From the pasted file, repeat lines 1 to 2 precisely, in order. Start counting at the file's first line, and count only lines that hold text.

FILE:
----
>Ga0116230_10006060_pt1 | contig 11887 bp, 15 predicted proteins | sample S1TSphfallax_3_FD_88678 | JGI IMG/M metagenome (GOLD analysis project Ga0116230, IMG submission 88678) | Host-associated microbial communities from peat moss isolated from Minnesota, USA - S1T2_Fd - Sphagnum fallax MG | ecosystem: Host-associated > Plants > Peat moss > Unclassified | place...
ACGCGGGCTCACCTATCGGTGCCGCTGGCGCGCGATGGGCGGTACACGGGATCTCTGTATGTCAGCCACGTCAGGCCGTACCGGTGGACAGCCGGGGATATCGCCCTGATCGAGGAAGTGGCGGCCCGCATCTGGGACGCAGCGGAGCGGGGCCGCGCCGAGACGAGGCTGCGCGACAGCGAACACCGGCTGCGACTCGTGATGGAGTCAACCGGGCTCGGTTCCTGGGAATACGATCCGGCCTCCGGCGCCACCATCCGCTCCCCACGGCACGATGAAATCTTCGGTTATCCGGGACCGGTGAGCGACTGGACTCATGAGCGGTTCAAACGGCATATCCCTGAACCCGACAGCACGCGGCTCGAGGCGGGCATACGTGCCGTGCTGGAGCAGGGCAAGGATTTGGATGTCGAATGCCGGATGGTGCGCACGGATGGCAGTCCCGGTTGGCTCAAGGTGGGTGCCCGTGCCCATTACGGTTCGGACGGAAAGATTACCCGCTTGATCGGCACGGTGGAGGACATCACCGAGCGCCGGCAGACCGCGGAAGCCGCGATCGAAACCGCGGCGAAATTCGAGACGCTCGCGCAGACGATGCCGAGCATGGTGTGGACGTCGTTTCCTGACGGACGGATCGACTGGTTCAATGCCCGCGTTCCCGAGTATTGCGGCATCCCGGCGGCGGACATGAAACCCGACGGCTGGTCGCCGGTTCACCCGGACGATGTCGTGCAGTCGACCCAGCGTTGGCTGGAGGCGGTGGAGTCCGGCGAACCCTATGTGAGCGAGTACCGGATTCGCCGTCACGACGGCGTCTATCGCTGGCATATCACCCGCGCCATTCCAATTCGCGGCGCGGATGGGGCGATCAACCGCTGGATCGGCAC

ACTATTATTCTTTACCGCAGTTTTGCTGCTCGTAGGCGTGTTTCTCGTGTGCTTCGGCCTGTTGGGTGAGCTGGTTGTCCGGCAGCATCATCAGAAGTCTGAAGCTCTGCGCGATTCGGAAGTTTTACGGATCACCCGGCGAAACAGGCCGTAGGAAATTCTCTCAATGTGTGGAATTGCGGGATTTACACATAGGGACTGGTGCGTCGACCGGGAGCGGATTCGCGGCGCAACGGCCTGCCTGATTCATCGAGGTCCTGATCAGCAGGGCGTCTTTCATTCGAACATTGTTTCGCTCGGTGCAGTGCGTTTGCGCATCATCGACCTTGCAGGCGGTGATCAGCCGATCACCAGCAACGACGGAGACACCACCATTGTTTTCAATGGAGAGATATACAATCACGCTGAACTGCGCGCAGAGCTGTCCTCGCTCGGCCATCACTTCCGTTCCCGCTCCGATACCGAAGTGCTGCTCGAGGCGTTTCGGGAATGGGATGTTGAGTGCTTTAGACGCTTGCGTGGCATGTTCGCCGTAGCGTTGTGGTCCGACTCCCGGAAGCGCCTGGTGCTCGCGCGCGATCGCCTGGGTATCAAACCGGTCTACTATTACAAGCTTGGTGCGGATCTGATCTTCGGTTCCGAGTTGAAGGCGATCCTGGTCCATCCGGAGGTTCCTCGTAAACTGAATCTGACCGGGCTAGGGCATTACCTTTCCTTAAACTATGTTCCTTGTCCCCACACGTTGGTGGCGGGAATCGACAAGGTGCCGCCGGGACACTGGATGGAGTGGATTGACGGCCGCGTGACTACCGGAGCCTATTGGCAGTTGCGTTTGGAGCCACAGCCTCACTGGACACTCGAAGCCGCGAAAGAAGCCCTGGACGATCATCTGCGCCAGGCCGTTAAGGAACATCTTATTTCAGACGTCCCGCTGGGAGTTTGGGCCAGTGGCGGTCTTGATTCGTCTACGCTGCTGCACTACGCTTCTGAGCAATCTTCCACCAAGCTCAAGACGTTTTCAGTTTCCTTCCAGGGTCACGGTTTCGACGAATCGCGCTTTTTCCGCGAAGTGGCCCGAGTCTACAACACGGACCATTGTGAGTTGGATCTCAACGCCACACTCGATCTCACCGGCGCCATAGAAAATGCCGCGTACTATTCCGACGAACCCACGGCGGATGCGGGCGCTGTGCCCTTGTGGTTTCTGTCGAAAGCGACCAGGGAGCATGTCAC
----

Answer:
>Ga0116230_10006060_pt1 | contig 11887 bp, 15 predicted proteins | sample S1TSphfallax_3_FD_88678 | JGI IMG/M metagenome (GOLD analysis project Ga0116230, IMG submission 88678) | Host-associated microbial communities from peat moss isolated from Minnesota, USA - S1T2_Fd - Sphagnum fallax MG | ecosystem: Host-associated > Plants > Peat moss > Unclassified | place...
ACGCGGGCTCACCTATCGGTGCCGCTGGCGCGCGATGGGCGGTACACGGGATCTCTGTATGTCAGCCACGTCAGGCCGTACCGGTGGACAGCCGGGGATATCGCCCTGATCGAGGAAGTGGCGGCCCGCATCTGGGACGCAGCGGAGCGGGGCCGCGCCGAGACGAGGCTGCGCGACAGCGAACACCGGCTGCGACTCGTGATGGAGTCAACCGGGCTCGGTTCCTGGGAATACGATCCGGCCTCCGGCGCCACCATCCGCTCCCCACGGCACGATGAAATCTTCGGTTATCCGGGACCGGTGAGCGACTGGACTCATGAGCGGTTCAAACGGCATATCCCTGAACCCGACAGCACGCGGCTCGAGGCGGGCATACGTGCCGTGCTGGAGCAGGGCAAGGATTTGGATGTCGAATGCCGGATGGTGCGCACGGATGGCAGTCCCGGTTGGCTCAAGGTGGGTGCCCGTGCCCATTACGGTTCGGACGGAAAGATTACCCGCTTGATCGGCACGGTGGAGGACATCACCGAGCGCCGGCAGACCGCGGAAGCCGCGATCGAAACCGCGGCGAAATTCGAGACGCTCGCGCAGACGATGCCGAGCATGGTGTGGACGTCGTTTCCTGACGGACGGATCGACTGGTTCAATGCCCGCGTTCCCGAGTATTGCGGCATCCCGGCGGCGGACATGAAACCCGACGGCTGGTCGCCGGTTCACCCGGACGATGTCGTGCAGTCGACCCAGCGTTGGCTGGAGGCGGTGGAGTCCGGCGAACCCTATGTGAGCGAGTACCGGATTCGCCGTCACGACGGCGTCTATCGCTGGCATATCACCCGCGCCATTCCAATTCGCGGCGCGGATGGGGCGATCAACCGCTGGATCGGCAC